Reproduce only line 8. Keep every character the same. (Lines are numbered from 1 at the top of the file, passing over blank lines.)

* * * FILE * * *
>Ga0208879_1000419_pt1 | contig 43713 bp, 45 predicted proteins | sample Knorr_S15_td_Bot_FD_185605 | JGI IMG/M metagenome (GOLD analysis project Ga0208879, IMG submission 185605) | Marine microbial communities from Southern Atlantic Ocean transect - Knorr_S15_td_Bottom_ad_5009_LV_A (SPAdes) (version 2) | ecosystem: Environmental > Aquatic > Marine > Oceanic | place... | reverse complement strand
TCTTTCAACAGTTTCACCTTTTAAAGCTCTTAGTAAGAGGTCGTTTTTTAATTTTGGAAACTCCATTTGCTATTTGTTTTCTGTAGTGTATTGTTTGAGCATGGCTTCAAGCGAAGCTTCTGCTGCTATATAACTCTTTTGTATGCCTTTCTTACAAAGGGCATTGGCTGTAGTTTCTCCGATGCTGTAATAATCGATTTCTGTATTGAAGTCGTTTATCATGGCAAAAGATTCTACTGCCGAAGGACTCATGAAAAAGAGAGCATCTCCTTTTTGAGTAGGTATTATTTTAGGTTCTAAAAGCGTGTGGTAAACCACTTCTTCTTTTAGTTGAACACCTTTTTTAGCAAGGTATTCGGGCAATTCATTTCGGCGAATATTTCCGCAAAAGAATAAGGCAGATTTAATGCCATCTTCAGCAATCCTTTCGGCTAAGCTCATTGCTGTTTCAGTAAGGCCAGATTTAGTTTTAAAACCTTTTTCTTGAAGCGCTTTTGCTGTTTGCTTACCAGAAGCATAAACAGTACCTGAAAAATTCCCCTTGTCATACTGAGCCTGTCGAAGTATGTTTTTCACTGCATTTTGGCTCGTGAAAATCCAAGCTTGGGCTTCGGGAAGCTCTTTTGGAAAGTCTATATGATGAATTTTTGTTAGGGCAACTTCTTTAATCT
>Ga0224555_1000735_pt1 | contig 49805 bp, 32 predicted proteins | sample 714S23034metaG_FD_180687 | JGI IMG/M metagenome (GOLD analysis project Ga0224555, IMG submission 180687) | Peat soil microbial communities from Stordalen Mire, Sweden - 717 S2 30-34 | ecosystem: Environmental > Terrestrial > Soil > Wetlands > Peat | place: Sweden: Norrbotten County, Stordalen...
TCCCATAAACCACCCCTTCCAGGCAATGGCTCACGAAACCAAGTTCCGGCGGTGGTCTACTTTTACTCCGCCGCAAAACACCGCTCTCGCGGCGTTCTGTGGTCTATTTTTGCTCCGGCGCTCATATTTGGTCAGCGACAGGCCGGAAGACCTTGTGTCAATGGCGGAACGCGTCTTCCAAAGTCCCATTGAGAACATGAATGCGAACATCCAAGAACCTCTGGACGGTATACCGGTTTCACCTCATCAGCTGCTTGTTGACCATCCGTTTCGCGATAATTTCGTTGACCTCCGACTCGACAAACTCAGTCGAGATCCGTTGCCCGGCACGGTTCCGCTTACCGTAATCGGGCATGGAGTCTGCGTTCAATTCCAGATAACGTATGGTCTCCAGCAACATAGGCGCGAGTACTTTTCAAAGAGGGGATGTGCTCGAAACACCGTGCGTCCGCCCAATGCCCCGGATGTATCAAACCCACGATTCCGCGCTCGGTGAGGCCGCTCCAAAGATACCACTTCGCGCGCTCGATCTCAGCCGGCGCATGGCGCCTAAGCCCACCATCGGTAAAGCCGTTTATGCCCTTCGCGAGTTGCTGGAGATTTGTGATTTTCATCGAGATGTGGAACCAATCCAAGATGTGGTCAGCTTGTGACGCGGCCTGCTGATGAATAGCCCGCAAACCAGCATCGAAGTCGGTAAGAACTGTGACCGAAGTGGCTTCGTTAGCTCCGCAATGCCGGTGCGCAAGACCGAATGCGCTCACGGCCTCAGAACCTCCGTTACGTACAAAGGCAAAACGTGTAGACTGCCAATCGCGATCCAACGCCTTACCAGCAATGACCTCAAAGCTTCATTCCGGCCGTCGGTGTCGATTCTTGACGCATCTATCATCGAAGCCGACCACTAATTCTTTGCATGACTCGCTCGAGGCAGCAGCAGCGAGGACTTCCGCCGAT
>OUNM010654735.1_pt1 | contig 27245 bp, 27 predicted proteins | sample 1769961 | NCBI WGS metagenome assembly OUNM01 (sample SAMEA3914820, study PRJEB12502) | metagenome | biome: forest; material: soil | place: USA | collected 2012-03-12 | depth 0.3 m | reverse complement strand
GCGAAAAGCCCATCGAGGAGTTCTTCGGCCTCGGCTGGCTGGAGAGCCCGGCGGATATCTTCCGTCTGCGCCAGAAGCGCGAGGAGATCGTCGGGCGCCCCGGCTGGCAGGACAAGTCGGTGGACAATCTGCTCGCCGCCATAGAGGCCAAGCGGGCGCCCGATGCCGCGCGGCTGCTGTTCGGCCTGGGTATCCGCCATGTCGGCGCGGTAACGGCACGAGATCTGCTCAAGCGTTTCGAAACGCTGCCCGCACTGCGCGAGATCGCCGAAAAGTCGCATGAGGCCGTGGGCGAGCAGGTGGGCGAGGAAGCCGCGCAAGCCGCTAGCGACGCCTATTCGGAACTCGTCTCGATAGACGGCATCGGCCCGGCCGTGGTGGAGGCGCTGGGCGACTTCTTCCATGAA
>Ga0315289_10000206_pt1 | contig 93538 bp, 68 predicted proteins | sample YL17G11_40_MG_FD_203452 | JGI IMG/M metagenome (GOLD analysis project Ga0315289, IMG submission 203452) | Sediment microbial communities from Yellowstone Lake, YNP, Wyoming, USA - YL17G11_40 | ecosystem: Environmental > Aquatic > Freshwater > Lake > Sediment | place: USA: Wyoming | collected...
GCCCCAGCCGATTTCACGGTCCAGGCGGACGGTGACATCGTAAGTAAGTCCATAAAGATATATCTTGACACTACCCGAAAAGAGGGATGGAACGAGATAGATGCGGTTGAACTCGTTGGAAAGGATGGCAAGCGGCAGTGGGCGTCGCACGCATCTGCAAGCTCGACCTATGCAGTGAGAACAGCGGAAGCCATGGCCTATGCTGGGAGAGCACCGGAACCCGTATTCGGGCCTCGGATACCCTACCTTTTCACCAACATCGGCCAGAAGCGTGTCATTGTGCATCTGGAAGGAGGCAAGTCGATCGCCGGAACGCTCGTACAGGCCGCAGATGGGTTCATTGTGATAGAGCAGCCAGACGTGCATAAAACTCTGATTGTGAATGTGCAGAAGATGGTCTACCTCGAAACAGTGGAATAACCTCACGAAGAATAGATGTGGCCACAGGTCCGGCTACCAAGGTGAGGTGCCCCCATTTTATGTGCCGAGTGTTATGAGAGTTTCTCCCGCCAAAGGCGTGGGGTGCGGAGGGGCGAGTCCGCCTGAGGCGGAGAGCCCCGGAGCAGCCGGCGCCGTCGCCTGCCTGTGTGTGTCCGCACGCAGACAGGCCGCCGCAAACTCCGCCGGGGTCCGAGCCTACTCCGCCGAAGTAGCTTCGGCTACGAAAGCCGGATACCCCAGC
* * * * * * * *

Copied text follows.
GCCCCAGCCGATTTCACGGTCCAGGCGGACGGTGACATCGTAAGTAAGTCCATAAAGATATATCTTGACACTACCCGAAAAGAGGGATGGAACGAGATAGATGCGGTTGAACTCGTTGGAAAGGATGGCAAGCGGCAGTGGGCGTCGCACGCATCTGCAAGCTCGACCTATGCAGTGAGAACAGCGGAAGCCATGGCCTATGCTGGGAGAGCACCGGAACCCGTATTCGGGCCTCGGATACCCTACCTTTTCACCAACATCGGCCAGAAGCGTGTCATTGTGCATCTGGAAGGAGGCAAGTCGATCGCCGGAACGCTCGTACAGGCCGCAGATGGGTTCATTGTGATAGAGCAGCCAGACGTGCATAAAACTCTGATTGTGAATGTGCAGAAGATGGTCTACCTCGAAACAGTGGAATAACCTCACGAAGAATAGATGTGGCCACAGGTCCGGCTACCAAGGTGAGGTGCCCCCATTTTATGTGCCGAGTGTTATGAGAGTTTCTCCCGCCAAAGGCGTGGGGTGCGGAGGGGCGAGTCCGCCTGAGGCGGAGAGCCCCGGAGCAGCCGGCGCCGTCGCCTGCCTGTGTGTGTCCGCACGCAGACAGGCCGCCGCAAACTCCGCCGGGGTCCGAGCCTACTCCGCCGAAGTAGCTTCGGCTACGAAAGCCGGATACCCCAGC